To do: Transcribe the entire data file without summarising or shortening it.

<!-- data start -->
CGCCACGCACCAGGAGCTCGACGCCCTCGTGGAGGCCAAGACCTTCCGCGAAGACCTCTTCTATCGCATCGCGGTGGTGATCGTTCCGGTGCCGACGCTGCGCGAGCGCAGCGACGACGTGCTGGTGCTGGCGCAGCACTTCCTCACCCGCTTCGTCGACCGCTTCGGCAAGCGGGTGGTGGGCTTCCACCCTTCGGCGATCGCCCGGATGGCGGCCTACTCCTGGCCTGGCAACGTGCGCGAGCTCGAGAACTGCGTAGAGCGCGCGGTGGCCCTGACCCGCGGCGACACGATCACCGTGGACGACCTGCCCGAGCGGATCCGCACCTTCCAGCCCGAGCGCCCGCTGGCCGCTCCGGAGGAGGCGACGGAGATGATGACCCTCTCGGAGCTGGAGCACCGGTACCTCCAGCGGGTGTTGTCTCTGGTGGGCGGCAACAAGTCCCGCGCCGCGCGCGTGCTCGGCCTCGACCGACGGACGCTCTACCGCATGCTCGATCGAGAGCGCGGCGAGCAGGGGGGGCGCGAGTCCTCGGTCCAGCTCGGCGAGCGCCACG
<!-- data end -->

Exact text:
CGCCACGCACCAGGAGCTCGACGCCCTCGTGGAGGCCAAGACCTTCCGCGAAGACCTCTTCTATCGCATCGCGGTGGTGATCGTTCCGGTGCCGACGCTGCGCGAGCGCAGCGACGACGTGCTGGTGCTGGCGCAGCACTTCCTCACCCGCTTCGTCGACCGCTTCGGCAAGCGGGTGGTGGGCTTCCACCCTTCGGCGATCGCCCGGATGGCGGCCTACTCCTGGCCTGGCAACGTGCGCGAGCTCGAGAACTGCGTAGAGCGCGCGGTGGCCCTGACCCGCGGCGACACGATCACCGTGGACGACCTGCCCGAGCGGATCCGCACCTTCCAGCCCGAGCGCCCGCTGGCCGCTCCGGAGGAGGCGACGGAGATGATGACCCTCTCGGAGCTGGAGCACCGGTACCTCCAGCGGGTGTTGTCTCTGGTGGGCGGCAACAAGTCCCGCGCCGCGCGCGTGCTCGGCCTCGACCGACGGACGCTCTACCGCATGCTCGATCGAGAGCGCGGCGAGCAGGGGGGGCGCGAGTCCTCGGTCCAGCTCGGCGAGCGCCACG